3. Transparent (Amazon)
It can feel invasive to watch Transparent. Each half-hour is so tender, so raw, so intimate that it can overwhelm: Nothing on television is as forthright or fearless in depicting sex and sexuality. Human fumbling has rarely been so funny. But this is the furthest thing imaginable from cringe comedy. Creator Jill Soloway doesn’t have a cruel bone in her body. With a smothering warmth, she embeds the viewer inside the hearts and homes of the extended Pfefferman clan, all of whom are transitioning in one way or another: between gender identities, between sexual orientations, between perpetual adolescence and adulthood, between secrets and the terrible third rail of existence known as the truth. Jeffrey Tambor delivers the performance of the year as Maura Pfefferman, but he’s matched in wit and warmth by the entire cast. The best shows make me eager for more; Transparent makes me ache.
2. You’re the Worst (FX)
Nothing on television in 2014 gave me as much pure pleasure as the first season of this sour-sweet romantic comedy. Scarred by years in the network trenches, creator Stephen Falk bundled up every noxious cliché in the genre and tossed them from an overlook in Griffith Park. Thus liberated, he got busy making a show about real people in the real L.A.: scabrous, self-hating authors; insecure music publicists; hipster rappers; and Santa Monica Stepfords. Like Jimmy and Gretchen, its skeptical lovebirds, You’re the Worst doesn’t apologize for anything: not for drinking in the middle of the day, not for getting off instead of getting along, and certainly not for spitting in places that can’t be named. All of this is hilarious, sure, but it’s also honest in a way sitcoms rarely are. Happily ever after is boring. What about unhappily right now?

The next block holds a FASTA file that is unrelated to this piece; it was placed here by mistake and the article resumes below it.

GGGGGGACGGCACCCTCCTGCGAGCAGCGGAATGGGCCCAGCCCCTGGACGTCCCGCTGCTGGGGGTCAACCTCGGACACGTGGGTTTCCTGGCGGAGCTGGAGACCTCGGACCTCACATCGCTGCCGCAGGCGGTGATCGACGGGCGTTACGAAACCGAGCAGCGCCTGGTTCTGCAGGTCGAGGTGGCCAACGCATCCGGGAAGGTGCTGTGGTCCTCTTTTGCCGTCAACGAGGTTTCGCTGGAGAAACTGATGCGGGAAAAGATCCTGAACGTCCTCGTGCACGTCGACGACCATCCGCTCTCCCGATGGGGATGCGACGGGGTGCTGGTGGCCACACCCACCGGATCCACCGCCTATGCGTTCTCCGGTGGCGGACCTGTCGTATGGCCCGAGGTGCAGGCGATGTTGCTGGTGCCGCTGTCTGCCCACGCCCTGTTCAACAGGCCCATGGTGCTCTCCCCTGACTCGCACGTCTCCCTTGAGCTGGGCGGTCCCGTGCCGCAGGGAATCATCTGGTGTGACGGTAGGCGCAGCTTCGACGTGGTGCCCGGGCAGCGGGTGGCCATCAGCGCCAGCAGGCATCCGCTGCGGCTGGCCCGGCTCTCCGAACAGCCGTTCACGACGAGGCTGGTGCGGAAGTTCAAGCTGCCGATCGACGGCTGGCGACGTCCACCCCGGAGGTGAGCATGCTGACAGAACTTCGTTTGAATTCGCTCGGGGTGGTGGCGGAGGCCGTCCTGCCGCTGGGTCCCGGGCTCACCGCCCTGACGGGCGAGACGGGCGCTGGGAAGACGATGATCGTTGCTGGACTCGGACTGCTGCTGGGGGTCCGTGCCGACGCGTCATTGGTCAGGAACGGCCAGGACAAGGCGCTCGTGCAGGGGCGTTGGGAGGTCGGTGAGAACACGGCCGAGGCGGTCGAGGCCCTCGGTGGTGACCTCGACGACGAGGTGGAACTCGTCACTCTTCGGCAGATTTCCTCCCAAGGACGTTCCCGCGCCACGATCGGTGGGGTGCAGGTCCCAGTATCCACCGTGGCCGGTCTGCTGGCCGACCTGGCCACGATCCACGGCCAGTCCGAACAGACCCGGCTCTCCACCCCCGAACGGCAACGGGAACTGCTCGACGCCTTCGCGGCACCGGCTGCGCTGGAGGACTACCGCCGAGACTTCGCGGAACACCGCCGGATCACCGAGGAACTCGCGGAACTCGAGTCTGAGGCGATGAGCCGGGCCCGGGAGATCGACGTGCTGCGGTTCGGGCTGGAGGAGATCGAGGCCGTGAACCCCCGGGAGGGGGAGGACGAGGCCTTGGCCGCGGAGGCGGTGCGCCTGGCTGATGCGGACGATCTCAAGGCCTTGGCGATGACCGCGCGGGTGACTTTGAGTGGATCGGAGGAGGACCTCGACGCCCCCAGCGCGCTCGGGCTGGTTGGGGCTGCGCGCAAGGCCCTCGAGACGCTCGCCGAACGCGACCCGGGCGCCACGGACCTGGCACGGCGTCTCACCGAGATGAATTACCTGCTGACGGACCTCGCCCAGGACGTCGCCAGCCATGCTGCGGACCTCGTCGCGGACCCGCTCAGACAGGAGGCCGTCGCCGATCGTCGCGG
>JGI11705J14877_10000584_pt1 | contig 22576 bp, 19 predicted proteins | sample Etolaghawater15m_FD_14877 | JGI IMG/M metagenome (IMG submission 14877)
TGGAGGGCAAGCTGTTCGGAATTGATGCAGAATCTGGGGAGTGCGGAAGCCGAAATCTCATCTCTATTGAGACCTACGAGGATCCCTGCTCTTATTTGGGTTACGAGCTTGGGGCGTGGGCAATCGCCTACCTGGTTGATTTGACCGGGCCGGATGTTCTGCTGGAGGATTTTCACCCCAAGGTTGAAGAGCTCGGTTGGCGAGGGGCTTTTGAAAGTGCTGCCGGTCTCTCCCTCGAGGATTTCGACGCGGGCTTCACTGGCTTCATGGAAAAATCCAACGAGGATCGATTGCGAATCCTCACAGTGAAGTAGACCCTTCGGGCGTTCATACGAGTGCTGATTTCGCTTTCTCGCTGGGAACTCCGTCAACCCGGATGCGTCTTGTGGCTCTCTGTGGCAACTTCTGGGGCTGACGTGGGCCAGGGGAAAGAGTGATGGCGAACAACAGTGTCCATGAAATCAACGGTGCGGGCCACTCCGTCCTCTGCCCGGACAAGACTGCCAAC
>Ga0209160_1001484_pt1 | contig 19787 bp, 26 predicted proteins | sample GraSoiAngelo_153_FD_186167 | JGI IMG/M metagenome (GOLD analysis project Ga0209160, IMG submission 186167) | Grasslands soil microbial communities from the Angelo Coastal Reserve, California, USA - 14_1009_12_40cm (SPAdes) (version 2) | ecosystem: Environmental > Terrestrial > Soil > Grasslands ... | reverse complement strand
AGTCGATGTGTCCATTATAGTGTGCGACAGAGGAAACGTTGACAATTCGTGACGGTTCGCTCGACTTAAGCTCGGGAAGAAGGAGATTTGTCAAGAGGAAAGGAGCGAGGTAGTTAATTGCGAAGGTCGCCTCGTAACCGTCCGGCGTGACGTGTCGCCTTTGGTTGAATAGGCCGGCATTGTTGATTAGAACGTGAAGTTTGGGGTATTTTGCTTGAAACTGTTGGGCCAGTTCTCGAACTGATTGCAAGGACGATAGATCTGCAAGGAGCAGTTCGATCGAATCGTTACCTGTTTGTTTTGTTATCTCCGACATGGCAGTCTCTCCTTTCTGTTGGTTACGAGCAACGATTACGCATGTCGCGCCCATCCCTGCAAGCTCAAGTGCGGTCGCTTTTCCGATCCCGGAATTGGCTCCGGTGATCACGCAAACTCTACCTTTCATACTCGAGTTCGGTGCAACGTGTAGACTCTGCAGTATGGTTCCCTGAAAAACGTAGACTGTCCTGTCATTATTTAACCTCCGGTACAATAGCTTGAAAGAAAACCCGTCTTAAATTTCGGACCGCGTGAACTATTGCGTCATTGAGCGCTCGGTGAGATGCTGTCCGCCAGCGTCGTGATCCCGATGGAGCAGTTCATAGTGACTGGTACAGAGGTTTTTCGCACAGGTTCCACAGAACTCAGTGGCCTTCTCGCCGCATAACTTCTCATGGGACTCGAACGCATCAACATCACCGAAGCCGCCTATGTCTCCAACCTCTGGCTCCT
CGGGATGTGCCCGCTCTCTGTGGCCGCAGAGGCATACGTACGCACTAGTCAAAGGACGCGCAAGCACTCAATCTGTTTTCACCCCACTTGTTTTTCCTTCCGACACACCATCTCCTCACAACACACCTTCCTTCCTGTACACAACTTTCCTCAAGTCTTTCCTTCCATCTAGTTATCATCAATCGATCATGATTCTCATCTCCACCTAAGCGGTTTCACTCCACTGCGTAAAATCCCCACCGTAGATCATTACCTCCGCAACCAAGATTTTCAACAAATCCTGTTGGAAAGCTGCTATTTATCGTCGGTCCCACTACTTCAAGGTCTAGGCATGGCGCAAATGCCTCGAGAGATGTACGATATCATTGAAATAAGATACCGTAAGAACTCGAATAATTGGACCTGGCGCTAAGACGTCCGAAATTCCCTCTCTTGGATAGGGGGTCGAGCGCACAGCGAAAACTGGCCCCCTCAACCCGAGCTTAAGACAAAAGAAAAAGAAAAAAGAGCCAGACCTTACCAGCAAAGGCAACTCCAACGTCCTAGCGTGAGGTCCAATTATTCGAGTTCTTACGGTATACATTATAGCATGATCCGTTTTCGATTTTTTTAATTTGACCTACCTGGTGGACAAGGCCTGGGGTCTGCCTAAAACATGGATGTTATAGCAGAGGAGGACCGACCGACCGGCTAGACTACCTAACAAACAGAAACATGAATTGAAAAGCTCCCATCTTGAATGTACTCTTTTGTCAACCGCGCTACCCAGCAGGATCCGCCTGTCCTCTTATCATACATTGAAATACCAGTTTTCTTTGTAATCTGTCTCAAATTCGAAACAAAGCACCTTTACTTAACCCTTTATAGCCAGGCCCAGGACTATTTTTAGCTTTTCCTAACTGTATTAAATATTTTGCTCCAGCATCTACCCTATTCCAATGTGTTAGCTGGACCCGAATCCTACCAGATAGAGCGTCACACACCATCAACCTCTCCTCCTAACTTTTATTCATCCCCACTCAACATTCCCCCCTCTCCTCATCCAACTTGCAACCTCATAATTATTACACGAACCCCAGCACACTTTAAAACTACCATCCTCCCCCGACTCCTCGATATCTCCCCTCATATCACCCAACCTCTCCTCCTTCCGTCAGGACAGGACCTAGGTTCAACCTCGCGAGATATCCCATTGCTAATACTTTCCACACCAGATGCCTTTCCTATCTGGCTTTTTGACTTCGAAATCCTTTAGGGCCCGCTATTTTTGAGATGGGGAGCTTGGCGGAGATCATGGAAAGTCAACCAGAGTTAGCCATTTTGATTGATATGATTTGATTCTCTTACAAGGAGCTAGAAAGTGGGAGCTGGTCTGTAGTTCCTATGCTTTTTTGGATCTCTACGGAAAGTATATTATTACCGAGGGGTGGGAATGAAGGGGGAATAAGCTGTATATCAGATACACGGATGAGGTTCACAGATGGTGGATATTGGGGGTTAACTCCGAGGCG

1. The Americans (FX)
In its near-perfect second season, The Americans trampled over an impossible border. Not the one bisecting the two Berlins or the famously clogged D.C. beltway during rush hour. Rather, over the course of 12 ice pick–sharp episodes, the FX drama found a way through contemporary television’s most intractable divide: the one separating the head and the heart. This is a drama that ticks all the boxes for modern success: a premise that feels like a dare (KGB spies in Reagan-era suburbia), a sexy cast that clicks like a dream. But like any good double agent, The Americans does its best work undercover. The show is relentless in exposing the myriad ways in which ideology, role play, and illusion are central to our national identity — even for those of us who have real names printed on our passports. A marriage is as tenuous as a treaty. A family is much more vulnerable than a cause. We are all spies in the house of love.